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Collection of Fossils Replica available
Synthetic resin molds obtained from a true Fossil. Scale 1: 1. Color as the original.
The photograph is only indicative, the object sent may vary slightly because each casting may, although minimally, be different.
To receive a quote, please complete the form, indicating the item code of each article you wish to purchase. You will receive an answer with all the necessary information within 24/48 hours.
NEW – all the molds are also available in SYNTHETIC RESIN
The latest-generation synthetic resin used is completely non-toxic, with a very high definition, without any linear shrinkage and is characterized by a very high hardness and greater compactness than any alabaster plaster or ceramic plaster. They can also be decorated with any type of color or paint (synthetic, acrylic, solvent or water) and also treated with a galvanic bath.
The models made of synthetic resin, as well as those in plaster, adapt exclusively to indoor applications.
AMMONITE PERISPHINCTES sp.
Species: Perisphinctes sp.
Perisphinctes is an extinct cephalopod mollusc belonging to the ammonites. He lived in the Upper Jurassic (172-149 million years ago), and his fossil remains are found on all continents. The aspect of the shell of this ammonite is quite conventional: planispiral (wrapped in a flat spiral), symmetrical, serpenticona (in the shape of a coiled snake, with poor covering of the turns). At each growth stage, the shell has a sub-square section with rounded edges; the navel is very broad but not very deep. The ornamentation is made up of a number of sharp and slightly protruded ribs (arched forward, ie in the direction of the opening). Near the abdomen, the coasts are forking, crossing the ventral region without interruption.
Item number: 301
Price: 8,00 €
TRILOBITE ELRATHIA KINGII
Species: E. kingii
Elratia (Gen. Elrathia) is an extinct arthropod belonging to the trilobites. He lived in the middle Cambrian (about 505 million years ago) and his fossilized remains were found exclusively in North America. The cephalic shield of this trilobite was relatively small compared to the thorax; the central part (glabella) was small and shaped like a bud, while the eyes were central and there were two structures on either side of the cephalon (genital spines). The thorax consisted of 13 segments, with a narrow axis and enlarged and slightly pointed lateral parts. The terminal part of the body (pigidium) was short. In total the body did not exceed the average length of two centimeters.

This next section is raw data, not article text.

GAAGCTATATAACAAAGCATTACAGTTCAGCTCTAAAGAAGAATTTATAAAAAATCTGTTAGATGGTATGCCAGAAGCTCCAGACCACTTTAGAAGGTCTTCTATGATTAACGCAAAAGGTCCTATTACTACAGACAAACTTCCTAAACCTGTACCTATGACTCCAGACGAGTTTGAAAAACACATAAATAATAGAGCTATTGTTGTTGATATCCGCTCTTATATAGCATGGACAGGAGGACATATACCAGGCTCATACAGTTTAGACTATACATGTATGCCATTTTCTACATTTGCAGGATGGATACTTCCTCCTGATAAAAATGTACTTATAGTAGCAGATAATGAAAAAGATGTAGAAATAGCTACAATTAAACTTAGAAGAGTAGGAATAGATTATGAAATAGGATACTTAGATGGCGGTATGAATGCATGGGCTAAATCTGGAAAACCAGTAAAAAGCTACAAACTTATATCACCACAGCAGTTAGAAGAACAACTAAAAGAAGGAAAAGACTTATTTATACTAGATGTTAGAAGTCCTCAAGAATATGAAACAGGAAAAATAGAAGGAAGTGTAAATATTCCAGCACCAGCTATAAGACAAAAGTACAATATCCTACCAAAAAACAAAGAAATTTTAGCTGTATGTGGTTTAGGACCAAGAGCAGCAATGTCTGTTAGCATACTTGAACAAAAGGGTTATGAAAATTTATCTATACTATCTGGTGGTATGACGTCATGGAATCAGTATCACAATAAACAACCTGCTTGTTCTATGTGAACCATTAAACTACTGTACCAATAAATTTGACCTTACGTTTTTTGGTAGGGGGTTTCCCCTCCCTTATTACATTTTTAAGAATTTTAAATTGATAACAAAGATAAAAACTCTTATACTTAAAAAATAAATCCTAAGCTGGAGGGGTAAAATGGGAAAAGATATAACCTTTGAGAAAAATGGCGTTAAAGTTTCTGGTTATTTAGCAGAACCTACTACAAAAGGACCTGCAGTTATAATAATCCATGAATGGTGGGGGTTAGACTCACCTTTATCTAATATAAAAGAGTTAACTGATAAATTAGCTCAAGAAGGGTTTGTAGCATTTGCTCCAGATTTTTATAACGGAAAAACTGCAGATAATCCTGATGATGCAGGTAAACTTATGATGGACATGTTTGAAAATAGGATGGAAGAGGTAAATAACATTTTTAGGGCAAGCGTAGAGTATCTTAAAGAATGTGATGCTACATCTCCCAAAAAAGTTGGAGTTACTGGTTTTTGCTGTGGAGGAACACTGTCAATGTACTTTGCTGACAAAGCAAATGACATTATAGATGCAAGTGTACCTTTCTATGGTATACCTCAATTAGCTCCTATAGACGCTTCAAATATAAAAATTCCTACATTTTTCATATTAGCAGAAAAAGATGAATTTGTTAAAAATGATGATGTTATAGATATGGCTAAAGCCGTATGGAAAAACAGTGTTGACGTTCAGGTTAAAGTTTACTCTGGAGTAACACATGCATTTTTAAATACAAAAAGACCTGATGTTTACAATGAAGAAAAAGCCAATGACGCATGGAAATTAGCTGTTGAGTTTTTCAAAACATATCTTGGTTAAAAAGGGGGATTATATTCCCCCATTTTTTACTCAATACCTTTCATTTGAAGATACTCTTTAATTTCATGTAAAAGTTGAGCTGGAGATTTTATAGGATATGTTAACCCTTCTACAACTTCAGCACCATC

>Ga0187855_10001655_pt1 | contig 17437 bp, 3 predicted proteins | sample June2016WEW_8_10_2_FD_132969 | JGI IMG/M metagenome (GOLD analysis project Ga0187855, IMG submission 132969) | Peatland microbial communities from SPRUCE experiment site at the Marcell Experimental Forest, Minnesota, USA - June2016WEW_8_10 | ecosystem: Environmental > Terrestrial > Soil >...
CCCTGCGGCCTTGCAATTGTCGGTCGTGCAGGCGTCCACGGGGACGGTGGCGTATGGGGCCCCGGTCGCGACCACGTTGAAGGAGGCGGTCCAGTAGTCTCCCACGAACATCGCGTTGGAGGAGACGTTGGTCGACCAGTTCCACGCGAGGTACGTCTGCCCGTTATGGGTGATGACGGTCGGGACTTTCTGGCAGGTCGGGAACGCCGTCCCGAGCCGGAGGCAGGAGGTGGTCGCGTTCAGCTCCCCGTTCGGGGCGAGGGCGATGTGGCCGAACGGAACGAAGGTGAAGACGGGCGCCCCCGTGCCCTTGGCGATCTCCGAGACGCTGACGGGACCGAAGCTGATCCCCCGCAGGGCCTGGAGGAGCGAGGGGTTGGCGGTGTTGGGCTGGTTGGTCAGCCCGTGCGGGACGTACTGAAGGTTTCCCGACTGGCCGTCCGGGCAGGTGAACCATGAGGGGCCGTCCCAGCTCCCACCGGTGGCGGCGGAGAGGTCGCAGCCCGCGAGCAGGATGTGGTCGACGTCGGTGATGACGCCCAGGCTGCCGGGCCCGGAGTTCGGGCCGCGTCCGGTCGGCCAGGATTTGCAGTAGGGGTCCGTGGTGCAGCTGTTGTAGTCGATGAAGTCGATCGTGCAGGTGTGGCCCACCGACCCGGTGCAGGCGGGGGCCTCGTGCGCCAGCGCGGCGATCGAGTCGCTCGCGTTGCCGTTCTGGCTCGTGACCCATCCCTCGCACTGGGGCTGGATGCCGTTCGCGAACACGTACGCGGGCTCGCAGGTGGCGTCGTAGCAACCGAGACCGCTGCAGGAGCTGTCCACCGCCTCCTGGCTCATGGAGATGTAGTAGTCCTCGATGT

Item number: 302
Price: 9,00 €
TRILOBITE PHACOPS RANA
Species: P. rana
The facope (Gen. Phacops) is an extinct arthropod belonging to the trilobites. Its fossils are very common in most of the world, and are found in soils from the Silurian to the Devonian (430-360 million years ago). This animal was one of the most typical and widespread trilobites. The body was oval in shape, with a large head (cephalon) and a small posterior part (pygidium). The central region of the head (glabella) was large and posteriorly narrow, adorned with numerous large granules that covered the entire surface. The eyes, often well preserved in fossils, are very large. At the hypostoma (a ventral plate placed near the mouth) two uniramated antennae originated. The characteristic “three lobes” typical of the entire class were of very similar dimensions and well rounded.